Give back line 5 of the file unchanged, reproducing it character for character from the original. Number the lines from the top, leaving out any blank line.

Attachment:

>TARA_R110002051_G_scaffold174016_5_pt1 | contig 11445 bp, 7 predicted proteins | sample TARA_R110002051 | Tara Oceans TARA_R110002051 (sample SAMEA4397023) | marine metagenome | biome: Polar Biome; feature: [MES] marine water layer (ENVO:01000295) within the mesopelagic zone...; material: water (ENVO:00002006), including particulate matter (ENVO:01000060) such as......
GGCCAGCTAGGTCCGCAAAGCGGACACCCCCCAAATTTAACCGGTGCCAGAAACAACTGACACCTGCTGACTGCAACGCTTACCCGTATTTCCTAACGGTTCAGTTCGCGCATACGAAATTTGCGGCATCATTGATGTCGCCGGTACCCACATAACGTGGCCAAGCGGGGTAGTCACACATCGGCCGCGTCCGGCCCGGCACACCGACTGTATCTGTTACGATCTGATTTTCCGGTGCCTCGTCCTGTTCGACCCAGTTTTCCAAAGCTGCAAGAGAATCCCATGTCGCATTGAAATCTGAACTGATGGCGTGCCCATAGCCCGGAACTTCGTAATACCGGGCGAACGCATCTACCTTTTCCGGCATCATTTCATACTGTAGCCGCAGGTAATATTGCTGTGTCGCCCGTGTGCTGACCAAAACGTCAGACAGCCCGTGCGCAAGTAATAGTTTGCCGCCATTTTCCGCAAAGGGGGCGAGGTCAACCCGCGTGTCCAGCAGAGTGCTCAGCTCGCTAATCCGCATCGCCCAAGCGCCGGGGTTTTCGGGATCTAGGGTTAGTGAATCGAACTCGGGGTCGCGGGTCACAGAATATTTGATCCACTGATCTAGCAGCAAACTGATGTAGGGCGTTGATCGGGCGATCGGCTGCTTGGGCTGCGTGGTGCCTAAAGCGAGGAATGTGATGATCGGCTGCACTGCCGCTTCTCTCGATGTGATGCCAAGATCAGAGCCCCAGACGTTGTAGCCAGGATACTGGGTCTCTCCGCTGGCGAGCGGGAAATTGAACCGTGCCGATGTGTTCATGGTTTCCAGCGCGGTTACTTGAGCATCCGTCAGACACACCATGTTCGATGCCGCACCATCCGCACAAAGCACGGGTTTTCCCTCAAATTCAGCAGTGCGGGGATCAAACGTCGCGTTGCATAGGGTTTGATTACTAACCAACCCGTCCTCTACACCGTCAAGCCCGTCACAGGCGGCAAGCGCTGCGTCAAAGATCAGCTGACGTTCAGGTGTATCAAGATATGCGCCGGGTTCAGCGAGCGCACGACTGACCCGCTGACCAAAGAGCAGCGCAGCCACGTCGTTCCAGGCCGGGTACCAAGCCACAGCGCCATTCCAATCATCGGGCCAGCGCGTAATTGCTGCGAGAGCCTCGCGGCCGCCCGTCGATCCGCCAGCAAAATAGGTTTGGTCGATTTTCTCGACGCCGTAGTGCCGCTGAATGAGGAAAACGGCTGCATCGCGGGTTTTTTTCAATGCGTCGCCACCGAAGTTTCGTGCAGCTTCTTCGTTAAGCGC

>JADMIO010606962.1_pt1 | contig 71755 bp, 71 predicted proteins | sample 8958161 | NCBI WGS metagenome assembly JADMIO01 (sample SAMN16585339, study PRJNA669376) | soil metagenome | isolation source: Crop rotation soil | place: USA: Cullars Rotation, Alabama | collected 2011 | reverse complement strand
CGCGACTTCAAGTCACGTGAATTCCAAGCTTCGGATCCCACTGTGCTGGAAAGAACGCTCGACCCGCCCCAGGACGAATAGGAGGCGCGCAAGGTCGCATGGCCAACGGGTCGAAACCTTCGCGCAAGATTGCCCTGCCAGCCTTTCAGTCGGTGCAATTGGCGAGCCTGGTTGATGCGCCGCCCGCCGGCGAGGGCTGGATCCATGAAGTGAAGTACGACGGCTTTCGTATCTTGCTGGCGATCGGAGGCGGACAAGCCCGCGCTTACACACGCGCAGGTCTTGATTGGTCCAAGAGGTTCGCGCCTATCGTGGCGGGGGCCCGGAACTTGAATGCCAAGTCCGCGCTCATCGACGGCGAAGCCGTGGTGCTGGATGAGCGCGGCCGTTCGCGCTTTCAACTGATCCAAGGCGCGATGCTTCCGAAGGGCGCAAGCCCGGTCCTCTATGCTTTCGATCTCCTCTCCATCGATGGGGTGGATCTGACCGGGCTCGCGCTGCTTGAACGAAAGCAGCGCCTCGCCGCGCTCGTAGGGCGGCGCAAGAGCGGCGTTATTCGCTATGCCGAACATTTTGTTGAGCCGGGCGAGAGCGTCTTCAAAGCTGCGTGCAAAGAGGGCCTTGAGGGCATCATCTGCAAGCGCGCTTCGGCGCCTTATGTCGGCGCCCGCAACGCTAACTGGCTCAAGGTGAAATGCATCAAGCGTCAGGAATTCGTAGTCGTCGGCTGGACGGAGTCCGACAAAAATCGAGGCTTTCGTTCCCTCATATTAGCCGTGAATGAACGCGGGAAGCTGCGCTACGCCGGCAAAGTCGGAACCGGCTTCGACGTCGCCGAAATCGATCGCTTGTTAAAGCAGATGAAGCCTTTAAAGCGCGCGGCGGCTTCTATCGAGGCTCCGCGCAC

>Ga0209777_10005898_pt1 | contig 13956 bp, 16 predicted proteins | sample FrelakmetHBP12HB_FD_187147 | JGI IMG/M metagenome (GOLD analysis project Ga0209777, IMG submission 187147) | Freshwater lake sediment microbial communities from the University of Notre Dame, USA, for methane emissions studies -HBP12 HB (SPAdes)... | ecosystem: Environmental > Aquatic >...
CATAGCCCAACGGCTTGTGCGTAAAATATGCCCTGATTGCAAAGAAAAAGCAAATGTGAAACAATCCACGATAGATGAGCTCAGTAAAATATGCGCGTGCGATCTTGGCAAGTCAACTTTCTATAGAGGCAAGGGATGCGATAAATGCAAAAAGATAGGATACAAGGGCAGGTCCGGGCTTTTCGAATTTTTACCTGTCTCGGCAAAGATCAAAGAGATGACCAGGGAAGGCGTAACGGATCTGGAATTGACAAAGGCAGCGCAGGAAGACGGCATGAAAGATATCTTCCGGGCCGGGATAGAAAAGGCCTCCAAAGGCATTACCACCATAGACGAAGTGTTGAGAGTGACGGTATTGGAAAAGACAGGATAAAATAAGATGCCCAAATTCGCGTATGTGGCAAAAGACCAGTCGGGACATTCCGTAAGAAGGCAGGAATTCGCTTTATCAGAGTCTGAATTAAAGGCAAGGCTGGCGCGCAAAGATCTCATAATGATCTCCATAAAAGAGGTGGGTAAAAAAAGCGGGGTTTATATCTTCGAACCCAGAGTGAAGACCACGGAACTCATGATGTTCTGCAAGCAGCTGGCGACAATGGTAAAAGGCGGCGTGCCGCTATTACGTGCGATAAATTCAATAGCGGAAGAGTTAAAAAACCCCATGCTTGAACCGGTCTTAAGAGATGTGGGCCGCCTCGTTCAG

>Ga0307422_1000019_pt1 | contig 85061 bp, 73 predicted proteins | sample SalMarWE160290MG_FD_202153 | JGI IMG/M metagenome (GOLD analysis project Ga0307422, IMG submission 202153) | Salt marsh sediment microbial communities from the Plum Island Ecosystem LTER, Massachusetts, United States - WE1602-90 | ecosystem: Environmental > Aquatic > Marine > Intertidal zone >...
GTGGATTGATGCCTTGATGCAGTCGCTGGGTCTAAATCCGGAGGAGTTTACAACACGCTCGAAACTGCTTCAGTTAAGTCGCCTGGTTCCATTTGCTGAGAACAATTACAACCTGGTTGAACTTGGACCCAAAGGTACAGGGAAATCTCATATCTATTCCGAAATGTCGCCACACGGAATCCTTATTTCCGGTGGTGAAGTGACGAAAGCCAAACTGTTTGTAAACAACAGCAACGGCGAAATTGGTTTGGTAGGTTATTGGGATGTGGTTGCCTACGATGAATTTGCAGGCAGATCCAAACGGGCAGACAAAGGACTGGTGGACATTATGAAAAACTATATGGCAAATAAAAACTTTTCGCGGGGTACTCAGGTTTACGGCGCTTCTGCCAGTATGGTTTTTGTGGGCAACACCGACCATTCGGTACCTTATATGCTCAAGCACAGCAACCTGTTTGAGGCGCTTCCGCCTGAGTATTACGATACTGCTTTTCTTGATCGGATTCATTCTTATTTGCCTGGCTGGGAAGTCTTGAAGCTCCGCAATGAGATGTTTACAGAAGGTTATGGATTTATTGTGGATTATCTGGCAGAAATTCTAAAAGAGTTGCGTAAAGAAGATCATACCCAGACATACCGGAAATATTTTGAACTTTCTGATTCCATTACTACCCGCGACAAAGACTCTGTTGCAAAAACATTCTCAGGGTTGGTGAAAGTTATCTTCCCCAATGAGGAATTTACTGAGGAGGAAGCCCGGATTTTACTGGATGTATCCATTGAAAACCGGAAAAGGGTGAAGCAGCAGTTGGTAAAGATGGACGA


>Ga0209777_10005898_pt1 | contig 13956 bp, 16 predicted proteins | sample FrelakmetHBP12HB_FD_187147 | JGI IMG/M metagenome (GOLD analysis project Ga0209777, IMG submission 187147) | Freshwater lake sediment microbial communities from the University of Notre Dame, USA, for methane emissions studies -HBP12 HB (SPAdes)... | ecosystem: Environmental > Aquatic >...